The Drive for Good Roads
Aside from the railroads, the overland transportation system by the early twentieth century had not advanced much beyond its primitive beginnings. Roads were crude, most times barely scarring the surface of the ground, and they either rigidly followed the section lines that marked boundries of private property or haphazardly wandered across the countryside, connecting with nothing in particular. Bridges, where they existed at all, were simple and rickety and were wisely avoided in the interests of safe passage. Some of Oklahoma' wide, sandy rivers, such as Red, acquired "straw bridges," consisting of a mat of grass and brush laid on the river bottom. The enterprising individuals who made them charged tolls for their use. With the aid of blowing sand and few more layers of straw these spans eventually rose fifteen feet or more above the river bed. The Indian nations had continued the practice of licensing toll bridges; the Creek and Muskogee tribes, for instance, maintained several wooden toll bridges on their lands during the late 1800s. Shortly after Benjamin Colbert lost his first bridge to floods, he organized the Red River Bridge Company in cooperation with a few Texas investors and operated a much larger structure on the site between 1890 and 1908.11 Such toll spans owned and operated by Native Americans, though relatively few in number and attracting more involvement by non-Indians, formed important links on roadways of this period. While toll bridges would remain part of Oklahoma's road system until the 1930s, Indian ownership virtually disappeared by the early 1900s.
Destructive floods in 1902 persuaded Oklahomans to make road improvements, so thought the president of the territory's Good Roads Association, who also believed this disaster taught people the "economy and wisdom of building perminent bridges and their superiority over cheap wooden structures."12 Washouts of this kind heightened public awareness, but, in the long run, more important factors seemed to be at work.
For shaping a society and altering its landscape few forces matched the power of the automobile, the first examples of which appeared in the territory around the turn of the century. By 1905 Tulsa reportedly had over two hundred automobiles on its streets and by 1912 the state claimed sixty five hundred motor vehicles. Motorists gave their enthusiastic endorsement to organizations advocating good roads that sprung up across the nation and became the chief proponents of state road departments. The lobbying efforts of this group in Oklahoma played a major role in creating the State Highway Department in1911.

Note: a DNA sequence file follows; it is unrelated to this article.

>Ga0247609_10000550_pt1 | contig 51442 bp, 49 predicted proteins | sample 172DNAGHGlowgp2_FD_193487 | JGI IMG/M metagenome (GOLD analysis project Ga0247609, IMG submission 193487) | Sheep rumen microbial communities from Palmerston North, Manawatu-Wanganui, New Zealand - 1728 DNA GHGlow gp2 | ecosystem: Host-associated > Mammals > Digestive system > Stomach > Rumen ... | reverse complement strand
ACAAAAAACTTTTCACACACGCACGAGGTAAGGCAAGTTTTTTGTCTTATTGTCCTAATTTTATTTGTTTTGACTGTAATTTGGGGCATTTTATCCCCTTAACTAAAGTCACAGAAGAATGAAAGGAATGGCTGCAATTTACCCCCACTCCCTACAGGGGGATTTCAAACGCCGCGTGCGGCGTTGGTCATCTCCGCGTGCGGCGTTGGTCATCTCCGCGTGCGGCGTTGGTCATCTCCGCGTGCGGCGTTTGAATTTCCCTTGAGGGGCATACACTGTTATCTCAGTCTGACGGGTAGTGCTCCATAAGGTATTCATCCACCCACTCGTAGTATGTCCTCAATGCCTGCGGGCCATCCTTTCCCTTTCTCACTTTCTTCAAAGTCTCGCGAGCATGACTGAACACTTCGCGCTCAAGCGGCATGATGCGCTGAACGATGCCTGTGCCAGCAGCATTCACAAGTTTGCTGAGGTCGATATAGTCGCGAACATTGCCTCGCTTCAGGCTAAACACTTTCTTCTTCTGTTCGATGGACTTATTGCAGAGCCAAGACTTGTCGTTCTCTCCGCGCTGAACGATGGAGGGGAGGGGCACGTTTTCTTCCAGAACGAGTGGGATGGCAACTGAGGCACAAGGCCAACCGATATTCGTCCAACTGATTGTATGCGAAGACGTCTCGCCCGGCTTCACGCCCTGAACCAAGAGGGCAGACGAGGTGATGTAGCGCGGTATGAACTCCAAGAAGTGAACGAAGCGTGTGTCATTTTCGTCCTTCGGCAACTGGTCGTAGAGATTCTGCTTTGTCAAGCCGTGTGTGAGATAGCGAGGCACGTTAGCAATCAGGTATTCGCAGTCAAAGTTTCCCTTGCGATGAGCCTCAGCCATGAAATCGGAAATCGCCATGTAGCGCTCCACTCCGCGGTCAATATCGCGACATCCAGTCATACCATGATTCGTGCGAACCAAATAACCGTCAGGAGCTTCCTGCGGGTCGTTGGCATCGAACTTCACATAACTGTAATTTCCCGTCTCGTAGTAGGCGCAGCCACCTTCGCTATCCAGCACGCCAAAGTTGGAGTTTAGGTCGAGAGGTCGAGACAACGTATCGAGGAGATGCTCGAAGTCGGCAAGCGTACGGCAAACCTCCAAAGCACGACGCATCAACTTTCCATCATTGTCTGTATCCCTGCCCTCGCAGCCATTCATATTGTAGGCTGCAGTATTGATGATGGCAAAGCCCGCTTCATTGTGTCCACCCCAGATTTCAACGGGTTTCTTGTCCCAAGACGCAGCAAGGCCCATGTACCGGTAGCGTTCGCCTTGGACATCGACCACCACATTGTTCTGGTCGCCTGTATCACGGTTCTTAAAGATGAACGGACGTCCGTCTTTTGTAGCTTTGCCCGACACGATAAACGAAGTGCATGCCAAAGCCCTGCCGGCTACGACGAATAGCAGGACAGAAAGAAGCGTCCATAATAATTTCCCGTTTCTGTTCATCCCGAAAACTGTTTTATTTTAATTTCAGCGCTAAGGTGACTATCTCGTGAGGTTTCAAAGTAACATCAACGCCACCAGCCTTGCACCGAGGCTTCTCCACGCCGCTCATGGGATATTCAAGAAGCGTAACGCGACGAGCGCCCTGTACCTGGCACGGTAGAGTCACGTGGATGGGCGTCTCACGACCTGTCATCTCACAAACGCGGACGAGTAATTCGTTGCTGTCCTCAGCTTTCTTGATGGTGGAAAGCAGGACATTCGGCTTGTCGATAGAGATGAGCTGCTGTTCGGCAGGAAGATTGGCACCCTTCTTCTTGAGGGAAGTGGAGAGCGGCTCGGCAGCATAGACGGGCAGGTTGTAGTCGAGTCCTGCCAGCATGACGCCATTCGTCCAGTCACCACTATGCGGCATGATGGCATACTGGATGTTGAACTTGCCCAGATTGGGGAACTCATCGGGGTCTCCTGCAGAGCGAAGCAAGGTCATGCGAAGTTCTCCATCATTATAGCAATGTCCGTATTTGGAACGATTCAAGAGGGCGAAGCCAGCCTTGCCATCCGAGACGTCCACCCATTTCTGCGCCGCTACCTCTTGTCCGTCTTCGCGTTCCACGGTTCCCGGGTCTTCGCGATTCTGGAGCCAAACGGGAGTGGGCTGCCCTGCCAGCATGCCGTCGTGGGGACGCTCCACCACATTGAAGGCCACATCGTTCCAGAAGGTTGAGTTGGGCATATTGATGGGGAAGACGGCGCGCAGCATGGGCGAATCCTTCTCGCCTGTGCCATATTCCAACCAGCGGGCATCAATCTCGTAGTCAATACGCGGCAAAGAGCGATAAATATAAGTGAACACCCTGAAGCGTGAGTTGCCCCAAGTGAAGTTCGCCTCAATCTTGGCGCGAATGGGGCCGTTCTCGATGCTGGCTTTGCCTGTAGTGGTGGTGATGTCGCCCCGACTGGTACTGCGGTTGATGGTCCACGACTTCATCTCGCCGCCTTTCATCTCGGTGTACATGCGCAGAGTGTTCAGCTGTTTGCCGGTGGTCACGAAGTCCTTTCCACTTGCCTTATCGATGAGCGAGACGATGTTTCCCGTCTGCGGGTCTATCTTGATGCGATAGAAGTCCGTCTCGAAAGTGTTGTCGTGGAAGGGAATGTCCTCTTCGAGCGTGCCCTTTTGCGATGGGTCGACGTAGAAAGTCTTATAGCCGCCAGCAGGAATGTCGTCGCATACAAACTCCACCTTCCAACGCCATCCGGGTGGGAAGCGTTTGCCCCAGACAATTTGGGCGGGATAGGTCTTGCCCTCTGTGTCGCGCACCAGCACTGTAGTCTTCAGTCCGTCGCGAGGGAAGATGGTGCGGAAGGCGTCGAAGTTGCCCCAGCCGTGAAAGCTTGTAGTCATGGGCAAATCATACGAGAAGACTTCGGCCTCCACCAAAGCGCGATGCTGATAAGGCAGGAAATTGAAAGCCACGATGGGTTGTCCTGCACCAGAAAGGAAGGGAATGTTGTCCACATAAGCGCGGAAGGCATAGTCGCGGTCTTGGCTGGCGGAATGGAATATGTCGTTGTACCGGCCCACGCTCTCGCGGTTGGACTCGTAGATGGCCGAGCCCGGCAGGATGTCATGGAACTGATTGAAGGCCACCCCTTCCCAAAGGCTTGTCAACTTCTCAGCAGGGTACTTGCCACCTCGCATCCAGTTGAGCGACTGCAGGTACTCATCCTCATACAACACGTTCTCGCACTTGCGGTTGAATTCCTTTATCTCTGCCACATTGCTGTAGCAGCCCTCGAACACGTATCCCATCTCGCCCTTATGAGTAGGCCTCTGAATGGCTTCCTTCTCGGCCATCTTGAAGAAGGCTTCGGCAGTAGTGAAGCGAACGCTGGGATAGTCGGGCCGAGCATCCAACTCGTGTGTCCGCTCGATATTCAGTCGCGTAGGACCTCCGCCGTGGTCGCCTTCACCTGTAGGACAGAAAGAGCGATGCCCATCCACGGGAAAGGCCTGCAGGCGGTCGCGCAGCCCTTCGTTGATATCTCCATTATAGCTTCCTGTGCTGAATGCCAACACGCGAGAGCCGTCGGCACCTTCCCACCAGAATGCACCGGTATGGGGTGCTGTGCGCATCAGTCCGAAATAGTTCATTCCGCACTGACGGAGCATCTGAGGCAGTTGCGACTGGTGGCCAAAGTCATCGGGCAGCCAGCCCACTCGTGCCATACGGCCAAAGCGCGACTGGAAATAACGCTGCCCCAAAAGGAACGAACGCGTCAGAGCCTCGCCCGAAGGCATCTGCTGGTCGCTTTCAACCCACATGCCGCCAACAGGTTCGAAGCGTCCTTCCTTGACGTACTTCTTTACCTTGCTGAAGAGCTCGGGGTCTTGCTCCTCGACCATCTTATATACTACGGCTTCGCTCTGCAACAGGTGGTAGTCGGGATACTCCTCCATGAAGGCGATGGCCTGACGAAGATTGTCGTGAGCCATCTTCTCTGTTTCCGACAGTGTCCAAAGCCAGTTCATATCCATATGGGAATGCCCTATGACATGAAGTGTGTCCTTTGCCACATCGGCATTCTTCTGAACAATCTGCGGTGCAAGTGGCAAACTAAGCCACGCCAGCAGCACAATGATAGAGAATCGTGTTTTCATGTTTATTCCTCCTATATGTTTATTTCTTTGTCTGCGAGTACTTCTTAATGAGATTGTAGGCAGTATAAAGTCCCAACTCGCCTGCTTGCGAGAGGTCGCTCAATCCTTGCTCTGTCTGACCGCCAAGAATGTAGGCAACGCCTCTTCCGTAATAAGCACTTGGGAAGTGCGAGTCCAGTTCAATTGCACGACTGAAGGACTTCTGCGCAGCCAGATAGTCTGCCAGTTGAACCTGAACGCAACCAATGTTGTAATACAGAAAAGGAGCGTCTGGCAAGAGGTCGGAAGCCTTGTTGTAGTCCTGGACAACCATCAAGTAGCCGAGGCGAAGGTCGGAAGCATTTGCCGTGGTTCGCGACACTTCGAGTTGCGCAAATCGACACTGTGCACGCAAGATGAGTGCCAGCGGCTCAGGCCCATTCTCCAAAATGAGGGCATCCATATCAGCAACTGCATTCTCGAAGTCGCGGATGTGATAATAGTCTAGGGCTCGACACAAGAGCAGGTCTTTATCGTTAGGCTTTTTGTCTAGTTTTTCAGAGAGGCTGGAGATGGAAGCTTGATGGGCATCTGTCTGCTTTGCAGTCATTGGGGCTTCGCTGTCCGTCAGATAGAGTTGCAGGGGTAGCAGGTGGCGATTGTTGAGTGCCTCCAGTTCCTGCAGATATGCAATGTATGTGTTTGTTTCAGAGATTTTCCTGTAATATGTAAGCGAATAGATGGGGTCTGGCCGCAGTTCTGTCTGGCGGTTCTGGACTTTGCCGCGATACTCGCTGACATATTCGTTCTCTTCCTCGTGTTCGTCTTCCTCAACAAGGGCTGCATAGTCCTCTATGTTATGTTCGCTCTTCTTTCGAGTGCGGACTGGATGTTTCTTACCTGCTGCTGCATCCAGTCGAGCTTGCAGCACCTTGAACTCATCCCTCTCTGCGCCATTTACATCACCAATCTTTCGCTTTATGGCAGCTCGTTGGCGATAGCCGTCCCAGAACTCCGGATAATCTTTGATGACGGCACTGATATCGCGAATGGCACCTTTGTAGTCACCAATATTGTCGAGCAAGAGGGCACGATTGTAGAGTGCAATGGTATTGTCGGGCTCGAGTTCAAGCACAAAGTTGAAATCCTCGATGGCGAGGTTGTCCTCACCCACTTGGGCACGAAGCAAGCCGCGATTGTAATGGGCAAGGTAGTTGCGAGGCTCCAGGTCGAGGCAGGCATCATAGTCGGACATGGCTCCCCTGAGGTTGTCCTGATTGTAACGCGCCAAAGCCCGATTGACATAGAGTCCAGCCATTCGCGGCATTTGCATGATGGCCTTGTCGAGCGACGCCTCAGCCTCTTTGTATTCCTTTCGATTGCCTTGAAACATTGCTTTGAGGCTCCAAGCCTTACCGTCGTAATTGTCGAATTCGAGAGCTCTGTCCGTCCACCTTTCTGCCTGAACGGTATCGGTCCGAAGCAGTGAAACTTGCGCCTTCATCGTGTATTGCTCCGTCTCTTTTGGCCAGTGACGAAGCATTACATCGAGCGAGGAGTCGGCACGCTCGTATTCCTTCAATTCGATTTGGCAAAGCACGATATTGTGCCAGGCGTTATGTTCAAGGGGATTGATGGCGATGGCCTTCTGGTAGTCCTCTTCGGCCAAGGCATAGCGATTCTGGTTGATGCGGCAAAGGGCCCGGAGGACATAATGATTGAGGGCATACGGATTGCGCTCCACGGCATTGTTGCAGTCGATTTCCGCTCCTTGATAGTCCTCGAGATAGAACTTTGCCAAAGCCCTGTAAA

Almost at once, the governor chose newspaperman Sidney Suggs of Ardmore the first road commissioner, reconizing his leadership of the good roads association and his campaign for the new state department. Suggs held the view--one shared by some reform thinkers at the time--that roads were moral agents capable of preserving the virtues of country life threatened by the growth of cities. "That men will be saved from the penitentiaries and women from the unmentionable life into which so many are forced by the environments of the city," would be benifits derived from better roads, he wrote President Taft in 1911.13
Progress came slowly, however. The town of Watonga took credit for having the state's forst paved highway in 1909 when an engineer from the U. S. Office of Public Roads supervised a group of local men in building a few miles of gravel roadway. By 1910, its records showing only twenty"three miles of hard surfaced roadway, Oklahoma ranked last among states in this important category, a yardstick for measuring development.14
The laws and customs throughout the country at the time placed road and bridge matters under the control of local government, a power jealously guarded by most Oklahoma counties. An exception appliled to tribal lands over which the Bureau of Indian Affairs and other federal agancies had jurisdiction. Where the counties were concerned, commissioners contended with tight budgets and their own lack of knowledge about the technical side of road and bridge building. Professional engineers were in short supply and they cost money the counties did not have. In response to pressure for improvements, county officials adopted low-cost solutions. To a great extent they made use of local builders to construct small timber spans or stone arch bridges. Under the right conditions, such as in Kay County, abundant local material in the hands of skilled stonemasons produced some excellent stone bridges.